Pivos Aios HD Media Centre Review

nVidia_Freak - 2011-09-10 20:46:26 in Prebuilts
Category: Prebuilts
Reviewed by: nVidia_Freak   
Reviewed on: October 4, 2011
Price: $99


Social networking is very much a part of everyday life, whether it be on Facebook and Twitter or, for the more visually oriented, YouTube and Flickr. Whether one chooses to partake in these forms of communication is one's own decision, but even hardware manufacturers and their authorized resellers make use of these media networks for the sheer number of people they can reach. Free stuff, discounts, and deals are some of the things that are beginning to be limited, albeit in small scale and amounts, to these media. Whether one continues to stay out of or become sucked into these media is irrelevant in the face of their popularity, and one simply cannot deny that they are immensly popular.

It comes as no surprise then, considering the popularity of social networking, that devices supporting these social media are being produced. It may be surprising, however, to learn that some are being made for the exclusive use as a social networking hub. Pivos, a new, California-based company, has introduced the Aios, which is an HTPC-sized media center/social networking hybrid device. Streaming music, movies, TV, YouTube, SHOUTcast, and Flickr are just some of the tasks for which the Aios is designed. No major components comprise the inner workings of the Aios because it's optimized to be completely dedicated to those tasks. Let's have a gander.

Closer Look:

The Aios arrives in Halloween-colored boxing. Pure coincidence I'm sure, but the timing is nearly impeccable. Upon first glance, it looks to be a pretty cool piece of equipment. Coincidentally, Pivos has gone to some lengths to tell me that it is indeed a very cool thing with its multitude of features and capabilities displayed on the box. 1080p, 7.1 surround sound, gigabit ethernet, wireless N, USB 3.0, BitTorrent support, web browsing, and file sharing are just some of the things capable with the Aios.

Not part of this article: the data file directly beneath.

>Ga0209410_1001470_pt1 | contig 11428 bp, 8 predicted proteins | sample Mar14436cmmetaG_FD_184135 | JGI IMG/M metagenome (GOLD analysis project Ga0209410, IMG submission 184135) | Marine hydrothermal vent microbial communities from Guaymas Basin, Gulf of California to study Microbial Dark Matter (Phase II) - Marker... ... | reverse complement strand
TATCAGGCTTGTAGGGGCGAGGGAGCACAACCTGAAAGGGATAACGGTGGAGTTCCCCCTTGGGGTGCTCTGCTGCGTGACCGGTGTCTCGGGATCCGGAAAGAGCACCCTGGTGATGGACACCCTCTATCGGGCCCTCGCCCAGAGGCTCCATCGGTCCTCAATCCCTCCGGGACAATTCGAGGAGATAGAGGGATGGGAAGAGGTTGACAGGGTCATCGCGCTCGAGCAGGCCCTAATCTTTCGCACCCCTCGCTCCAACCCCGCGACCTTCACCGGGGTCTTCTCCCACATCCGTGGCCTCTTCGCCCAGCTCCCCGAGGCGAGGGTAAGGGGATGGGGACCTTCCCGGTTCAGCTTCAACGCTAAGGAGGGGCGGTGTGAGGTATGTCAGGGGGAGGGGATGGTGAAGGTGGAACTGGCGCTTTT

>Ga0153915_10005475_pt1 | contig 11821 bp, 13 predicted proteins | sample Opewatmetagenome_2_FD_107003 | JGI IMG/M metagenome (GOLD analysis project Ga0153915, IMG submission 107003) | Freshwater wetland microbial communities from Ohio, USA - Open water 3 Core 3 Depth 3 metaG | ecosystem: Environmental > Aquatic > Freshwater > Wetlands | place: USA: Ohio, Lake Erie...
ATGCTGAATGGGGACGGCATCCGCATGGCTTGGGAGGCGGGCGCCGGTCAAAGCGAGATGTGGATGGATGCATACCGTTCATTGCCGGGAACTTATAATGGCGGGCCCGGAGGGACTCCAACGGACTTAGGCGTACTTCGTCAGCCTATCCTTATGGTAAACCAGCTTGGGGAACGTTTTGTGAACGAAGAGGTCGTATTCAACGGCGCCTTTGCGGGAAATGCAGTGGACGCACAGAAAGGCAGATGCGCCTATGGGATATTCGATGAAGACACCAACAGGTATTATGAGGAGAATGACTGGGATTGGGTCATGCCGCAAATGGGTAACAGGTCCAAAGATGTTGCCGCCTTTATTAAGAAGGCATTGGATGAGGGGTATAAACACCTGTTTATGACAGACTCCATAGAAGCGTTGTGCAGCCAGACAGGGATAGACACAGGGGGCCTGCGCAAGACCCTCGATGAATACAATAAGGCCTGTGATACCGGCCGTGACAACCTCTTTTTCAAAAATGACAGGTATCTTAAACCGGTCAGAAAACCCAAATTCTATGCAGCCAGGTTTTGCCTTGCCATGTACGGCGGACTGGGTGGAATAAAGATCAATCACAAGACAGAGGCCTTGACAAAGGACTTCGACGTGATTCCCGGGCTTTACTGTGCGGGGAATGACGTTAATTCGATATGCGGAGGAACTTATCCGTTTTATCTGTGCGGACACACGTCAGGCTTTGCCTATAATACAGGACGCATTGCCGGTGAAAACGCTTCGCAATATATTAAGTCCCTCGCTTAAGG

At the low price of only 100 USD, this could be very tempting to those thinking of setting up an HTPC room but don't care to spend so much money for a dedicated system. The Aios is certainly very attractive considering all the media it is capable of handling. Equally impressive is the fact that it can manage nearly everything from anywhere so long as it is connected, whether it be via wired or wireless networking, any of the video inputs, or even an internal hard drive. Indeed, the Aios supports, but does not include, the addition of one 3.5" bay-capable SATA hard drive. Even if the Aios is completely isolated, it can still be used to play back anything located on the hard drive. Considering the small volume of space the Aios uses and its light weight, it could easily be brought on an extended trip and used in hotel rooms with HDMI-capable displays, or with any such display for that matter. It is, without a doubt, a very versatile device.



In addition to the playback of various media formats, the Aios also supports basic web browsing through a trimmed-down version of Internet Explorer. Although I would rather see something other than IE, I would not consider doing anything particularly private or personal with the Aios.  Plus, the risk is minimal if only media files are stored. The Aios also has specific applications for places such as YouTube, Flickr, and internet radio among others. The socialites among you will not be disappointed with this integration. (Un)fortunately, there are no apps specifically made for the likes of Facebook or Twitter, but rest assured - they can be accessed via the built in web browser.



Included with the Aios are a few things to make getting started a little easier: a couple of pamphlets answer any immediate setup questions, a standard A/V RCA cable to connect a DVD player or other RCA device, a USB3 interconnect for use with a computer, a remote control, and two screws to facilitate the installation of an internal storage drive. The remote itself is full-featured and contains buttons for everything. The remote is large and medium-weighted to make gripping comfortable. The included pamphlets explain the functions of the buttons should any issues arise.